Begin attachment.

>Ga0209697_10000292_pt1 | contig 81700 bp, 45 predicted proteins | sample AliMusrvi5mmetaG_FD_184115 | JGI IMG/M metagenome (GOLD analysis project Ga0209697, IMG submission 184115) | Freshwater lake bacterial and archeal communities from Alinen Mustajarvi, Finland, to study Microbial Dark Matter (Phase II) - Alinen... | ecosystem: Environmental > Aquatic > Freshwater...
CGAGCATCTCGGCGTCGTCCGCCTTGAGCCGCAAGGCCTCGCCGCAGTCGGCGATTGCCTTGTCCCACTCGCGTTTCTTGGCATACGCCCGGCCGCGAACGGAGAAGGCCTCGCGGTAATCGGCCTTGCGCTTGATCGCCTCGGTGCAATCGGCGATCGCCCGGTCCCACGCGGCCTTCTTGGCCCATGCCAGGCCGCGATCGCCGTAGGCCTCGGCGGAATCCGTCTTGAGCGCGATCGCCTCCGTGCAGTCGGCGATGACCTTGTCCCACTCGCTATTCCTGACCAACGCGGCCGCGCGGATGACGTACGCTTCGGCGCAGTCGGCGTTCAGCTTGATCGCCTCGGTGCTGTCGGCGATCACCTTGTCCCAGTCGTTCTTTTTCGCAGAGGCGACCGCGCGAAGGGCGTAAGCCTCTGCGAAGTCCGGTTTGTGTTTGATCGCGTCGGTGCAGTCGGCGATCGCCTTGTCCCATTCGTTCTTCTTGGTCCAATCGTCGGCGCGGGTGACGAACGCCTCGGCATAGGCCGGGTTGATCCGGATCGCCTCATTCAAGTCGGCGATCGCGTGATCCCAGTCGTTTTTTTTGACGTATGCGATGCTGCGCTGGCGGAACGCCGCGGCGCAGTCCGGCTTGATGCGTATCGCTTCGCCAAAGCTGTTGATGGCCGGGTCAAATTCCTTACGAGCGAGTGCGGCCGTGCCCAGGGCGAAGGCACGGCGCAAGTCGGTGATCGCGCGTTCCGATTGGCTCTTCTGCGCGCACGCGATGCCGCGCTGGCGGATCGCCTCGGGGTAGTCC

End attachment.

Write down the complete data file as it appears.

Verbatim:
>Ga0209697_10000292_pt1 | contig 81700 bp, 45 predicted proteins | sample AliMusrvi5mmetaG_FD_184115 | JGI IMG/M metagenome (GOLD analysis project Ga0209697, IMG submission 184115) | Freshwater lake bacterial and archeal communities from Alinen Mustajarvi, Finland, to study Microbial Dark Matter (Phase II) - Alinen... | ecosystem: Environmental > Aquatic > Freshwater...
CGAGCATCTCGGCGTCGTCCGCCTTGAGCCGCAAGGCCTCGCCGCAGTCGGCGATTGCCTTGTCCCACTCGCGTTTCTTGGCATACGCCCGGCCGCGAACGGAGAAGGCCTCGCGGTAATCGGCCTTGCGCTTGATCGCCTCGGTGCAATCGGCGATCGCCCGGTCCCACGCGGCCTTCTTGGCCCATGCCAGGCCGCGATCGCCGTAGGCCTCGGCGGAATCCGTCTTGAGCGCGATCGCCTCCGTGCAGTCGGCGATGACCTTGTCCCACTCGCTATTCCTGACCAACGCGGCCGCGCGGATGACGTACGCTTCGGCGCAGTCGGCGTTCAGCTTGATCGCCTCGGTGCTGTCGGCGATCACCTTGTCCCAGTCGTTCTTTTTCGCAGAGGCGACCGCGCGAAGGGCGTAAGCCTCTGCGAAGTCCGGTTTGTGTTTGATCGCGTCGGTGCAGTCGGCGATCGCCTTGTCCCATTCGTTCTTCTTGGTCCAATCGTCGGCGCGGGTGACGAACGCCTCGGCATAGGCCGGGTTGATCCGGATCGCCTCATTCAAGTCGGCGATCGCGTGATCCCAGTCGTTTTTTTTGACGTATGCGATGCTGCGCTGGCGGAACGCCGCGGCGCAGTCCGGCTTGATGCGTATCGCTTCGCCAAAGCTGTTGATGGCCGGGTCAAATTCCTTACGAGCGAGTGCGGCCGTGCCCAGGGCGAAGGCACGGCGCAAGTCGGTGATCGCGCGTTCCGATTGGCTCTTCTGCGCGCACGCGATGCCGCGCTGGCGGATCGCCTCGGGGTAGTCC